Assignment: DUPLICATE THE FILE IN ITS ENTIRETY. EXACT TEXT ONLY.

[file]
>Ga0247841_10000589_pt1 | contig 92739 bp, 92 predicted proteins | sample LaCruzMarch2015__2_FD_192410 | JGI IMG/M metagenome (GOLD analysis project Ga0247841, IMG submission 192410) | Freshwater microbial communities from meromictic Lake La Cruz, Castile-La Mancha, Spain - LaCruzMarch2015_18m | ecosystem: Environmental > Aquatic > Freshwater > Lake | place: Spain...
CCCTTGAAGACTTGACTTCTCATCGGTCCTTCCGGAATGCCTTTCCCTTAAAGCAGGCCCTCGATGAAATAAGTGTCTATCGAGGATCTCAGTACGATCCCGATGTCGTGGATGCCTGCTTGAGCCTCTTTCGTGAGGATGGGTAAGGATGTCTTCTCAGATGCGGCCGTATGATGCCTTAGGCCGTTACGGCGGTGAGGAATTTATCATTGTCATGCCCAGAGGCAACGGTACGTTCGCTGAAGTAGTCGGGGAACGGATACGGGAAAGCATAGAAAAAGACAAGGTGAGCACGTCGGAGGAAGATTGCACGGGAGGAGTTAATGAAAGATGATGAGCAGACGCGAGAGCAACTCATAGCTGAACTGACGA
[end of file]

>Ga0247841_10000589_pt1 | contig 92739 bp, 92 predicted proteins | sample LaCruzMarch2015__2_FD_192410 | JGI IMG/M metagenome (GOLD analysis project Ga0247841, IMG submission 192410) | Freshwater microbial communities from meromictic Lake La Cruz, Castile-La Mancha, Spain - LaCruzMarch2015_18m | ecosystem: Environmental > Aquatic > Freshwater > Lake | place: Spain...
CCCTTGAAGACTTGACTTCTCATCGGTCCTTCCGGAATGCCTTTCCCTTAAAGCAGGCCCTCGATGAAATAAGTGTCTATCGAGGATCTCAGTACGATCCCGATGTCGTGGATGCCTGCTTGAGCCTCTTTCGTGAGGATGGGTAAGGATGTCTTCTCAGATGCGGCCGTATGATGCCTTAGGCCGTTACGGCGGTGAGGAATTTATCATTGTCATGCCCAGAGGCAACGGTACGTTCGCTGAAGTAGTCGGGGAACGGATACGGGAAAGCATAGAAAAAGACAAGGTGAGCACGTCGGAGGAAGATTGCACGGGAGGAGTTAATGAAAGATGATGAGCAGACGCGAGAGCAACTCATAGCTGAACTGACGA